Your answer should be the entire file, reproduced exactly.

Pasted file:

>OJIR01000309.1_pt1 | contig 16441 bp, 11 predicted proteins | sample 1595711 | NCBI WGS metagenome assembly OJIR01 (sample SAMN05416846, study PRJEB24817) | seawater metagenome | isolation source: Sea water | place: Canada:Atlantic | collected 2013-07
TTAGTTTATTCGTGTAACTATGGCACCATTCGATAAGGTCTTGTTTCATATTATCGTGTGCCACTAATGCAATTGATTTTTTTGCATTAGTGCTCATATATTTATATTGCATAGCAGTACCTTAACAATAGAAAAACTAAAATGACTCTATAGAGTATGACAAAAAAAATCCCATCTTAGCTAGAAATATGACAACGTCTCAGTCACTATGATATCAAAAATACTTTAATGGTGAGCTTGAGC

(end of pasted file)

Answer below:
>OJIR01000309.1_pt1 | contig 16441 bp, 11 predicted proteins | sample 1595711 | NCBI WGS metagenome assembly OJIR01 (sample SAMN05416846, study PRJEB24817) | seawater metagenome | isolation source: Sea water | place: Canada:Atlantic | collected 2013-07
TTAGTTTATTCGTGTAACTATGGCACCATTCGATAAGGTCTTGTTTCATATTATCGTGTGCCACTAATGCAATTGATTTTTTTGCATTAGTGCTCATATATTTATATTGCATAGCAGTACCTTAACAATAGAAAAACTAAAATGACTCTATAGAGTATGACAAAAAAAATCCCATCTTAGCTAGAAATATGACAACGTCTCAGTCACTATGATATCAAAAATACTTTAATGGTGAGCTTGAGC